Jack Kaufman recently rolled up his sleeve to take the COVID-19 vaccine. He’ll follow up that first dose on Jan. 5 with a second on Feb. 2.
His reaction to the Moderna vaccine — one of two approved by the U.S. Food and Drug Administration — has been mild. His arm, where the injection was made, was sore for a few days. Other than that, he hasn’t had any other side effects, which can include fever and flu-like symptoms.
“The only reason I was able to get this early is that I’m also a firefighter. I looked at it as if I’m willing to run into a burning building to help my fellow man, I should be willing to do this as well, even if there is a little risk involved,” said Kaufman, who is Vice President of Timi’s Tours in Moweaqua, Illinois.
His mom and the company’s founder, Timi Kaufman, is planning to get the vaccine when she is eligible, which should be in the next round. The vaccine is seen as the fastest way to build herd immunity, which will be key to people feeling more comfortable about traveling and being in large groups again.
“We’ve been trying to find out when we can get it for our drivers and have it available, so we can fast-track it for our people,” Kaufman said.
COVID-19 vaccine reaction
While many drivers are eager to get the vaccine, some are apprehensive. Kaufman thinks it helps that he is one of the first to get the vaccine, so others can see how he responds to it.
“I’ve had a lot of friends say, ‘I’ve been nervous,’ and they’re asking me, ‘How do you feel?’ I say I feel fine, and it makes them feel better about it,” he said.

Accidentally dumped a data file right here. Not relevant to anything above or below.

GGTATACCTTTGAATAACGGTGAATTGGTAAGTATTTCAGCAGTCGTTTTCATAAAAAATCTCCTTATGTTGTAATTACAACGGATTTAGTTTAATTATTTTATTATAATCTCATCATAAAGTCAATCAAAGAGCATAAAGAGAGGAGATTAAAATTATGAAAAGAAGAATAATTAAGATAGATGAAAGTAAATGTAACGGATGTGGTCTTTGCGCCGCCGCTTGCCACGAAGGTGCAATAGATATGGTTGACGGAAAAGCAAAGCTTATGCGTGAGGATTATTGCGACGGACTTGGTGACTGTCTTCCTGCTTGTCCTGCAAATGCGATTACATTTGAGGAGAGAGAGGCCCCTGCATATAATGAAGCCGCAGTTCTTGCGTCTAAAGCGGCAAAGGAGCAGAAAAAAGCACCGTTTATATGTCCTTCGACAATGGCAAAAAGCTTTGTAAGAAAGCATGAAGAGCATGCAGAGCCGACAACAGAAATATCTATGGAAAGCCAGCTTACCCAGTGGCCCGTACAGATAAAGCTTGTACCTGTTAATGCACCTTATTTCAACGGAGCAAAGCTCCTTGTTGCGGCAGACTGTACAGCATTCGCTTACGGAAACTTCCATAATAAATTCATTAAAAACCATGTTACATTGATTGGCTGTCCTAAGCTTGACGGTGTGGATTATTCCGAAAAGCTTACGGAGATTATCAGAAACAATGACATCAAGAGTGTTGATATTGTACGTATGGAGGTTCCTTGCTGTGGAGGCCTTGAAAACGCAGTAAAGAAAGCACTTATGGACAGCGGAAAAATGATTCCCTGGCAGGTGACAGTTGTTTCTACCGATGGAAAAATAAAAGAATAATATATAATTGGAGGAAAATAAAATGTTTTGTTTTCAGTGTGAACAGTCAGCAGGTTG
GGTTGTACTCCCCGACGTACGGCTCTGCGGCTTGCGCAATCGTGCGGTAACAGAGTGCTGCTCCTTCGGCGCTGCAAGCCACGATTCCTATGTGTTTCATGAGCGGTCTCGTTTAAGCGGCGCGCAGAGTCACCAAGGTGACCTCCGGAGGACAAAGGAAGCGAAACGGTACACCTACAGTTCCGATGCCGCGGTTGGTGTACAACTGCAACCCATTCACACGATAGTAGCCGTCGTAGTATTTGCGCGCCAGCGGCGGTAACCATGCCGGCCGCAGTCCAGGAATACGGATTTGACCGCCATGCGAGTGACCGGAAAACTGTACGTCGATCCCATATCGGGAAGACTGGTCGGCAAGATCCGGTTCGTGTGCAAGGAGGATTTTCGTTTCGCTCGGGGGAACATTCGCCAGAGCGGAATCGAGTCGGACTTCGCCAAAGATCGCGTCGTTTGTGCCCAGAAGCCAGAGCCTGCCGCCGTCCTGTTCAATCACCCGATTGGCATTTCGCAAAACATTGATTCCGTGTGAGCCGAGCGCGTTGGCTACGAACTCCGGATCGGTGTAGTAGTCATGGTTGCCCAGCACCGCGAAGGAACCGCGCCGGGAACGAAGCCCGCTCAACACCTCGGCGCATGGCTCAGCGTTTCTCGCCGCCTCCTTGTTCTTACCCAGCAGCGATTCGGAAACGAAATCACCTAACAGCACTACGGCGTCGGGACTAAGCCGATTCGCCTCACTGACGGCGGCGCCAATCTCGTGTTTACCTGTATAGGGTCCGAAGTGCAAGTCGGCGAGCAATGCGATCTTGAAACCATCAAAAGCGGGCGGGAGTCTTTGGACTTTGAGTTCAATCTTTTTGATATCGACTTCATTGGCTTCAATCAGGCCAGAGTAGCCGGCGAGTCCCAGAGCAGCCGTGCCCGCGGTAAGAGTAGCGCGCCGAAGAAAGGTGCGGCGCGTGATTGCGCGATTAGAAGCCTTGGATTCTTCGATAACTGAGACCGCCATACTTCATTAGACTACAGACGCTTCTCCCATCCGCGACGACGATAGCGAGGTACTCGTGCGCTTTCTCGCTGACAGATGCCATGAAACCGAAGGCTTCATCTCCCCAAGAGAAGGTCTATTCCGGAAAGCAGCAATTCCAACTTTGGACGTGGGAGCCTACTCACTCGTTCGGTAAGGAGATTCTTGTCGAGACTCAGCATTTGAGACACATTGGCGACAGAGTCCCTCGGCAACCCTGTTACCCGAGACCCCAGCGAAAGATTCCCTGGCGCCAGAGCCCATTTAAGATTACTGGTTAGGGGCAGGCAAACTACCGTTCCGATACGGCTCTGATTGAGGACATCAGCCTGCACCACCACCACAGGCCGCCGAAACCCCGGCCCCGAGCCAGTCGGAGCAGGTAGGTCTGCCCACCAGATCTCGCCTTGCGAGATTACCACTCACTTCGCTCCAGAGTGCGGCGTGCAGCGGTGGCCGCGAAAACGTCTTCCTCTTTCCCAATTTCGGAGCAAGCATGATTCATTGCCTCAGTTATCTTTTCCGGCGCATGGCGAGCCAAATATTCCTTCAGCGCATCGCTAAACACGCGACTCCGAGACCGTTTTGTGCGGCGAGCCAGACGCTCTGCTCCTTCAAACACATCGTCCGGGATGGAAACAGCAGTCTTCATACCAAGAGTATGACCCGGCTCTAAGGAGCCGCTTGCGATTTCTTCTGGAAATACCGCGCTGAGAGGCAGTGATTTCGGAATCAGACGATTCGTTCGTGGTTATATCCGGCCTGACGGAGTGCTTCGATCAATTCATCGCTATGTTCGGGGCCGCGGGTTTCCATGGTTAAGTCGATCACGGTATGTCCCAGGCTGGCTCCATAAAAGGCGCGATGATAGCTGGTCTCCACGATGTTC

One of the biggest concerns is an allergic reaction. When Kaufman received the vaccine, he was asked a series of screening questions before he was given the dose. Then he had to wait about 20 minutes after the shot so he could be monitored before he could leave.
“I was sitting there with a pharmacist, who had brought doses down from the pharmacy and then got his vaccine at the same time I did,” Kaufman said. “He said, ‘Oh, no, it’s safe. I have no concerns about any of my family members getting it.’”
Trusting the science
While the vaccine was developed quickly, Kaufman says he feels good about the science behind it.
“I understand when people hear, ‘Oh, they made a new vaccine and it’s just got emergency approval,’” said Kaufman. “That does sound scary. But then you see they’re really building off of decades of research. You have everybody in the scientific community that can basically be focused on this one issue. I’m going to trust that they know what they’re doing.”
He was asked to download an app on his phone from the Centers for Disease Control and Prevention He has received daily texts with prompts that help him track his symptoms. That data is gathered by the CDC.
“It’s just been very very minimal, nothing that I wouldn’t have had with a regular flu shot or another vaccine,” he said.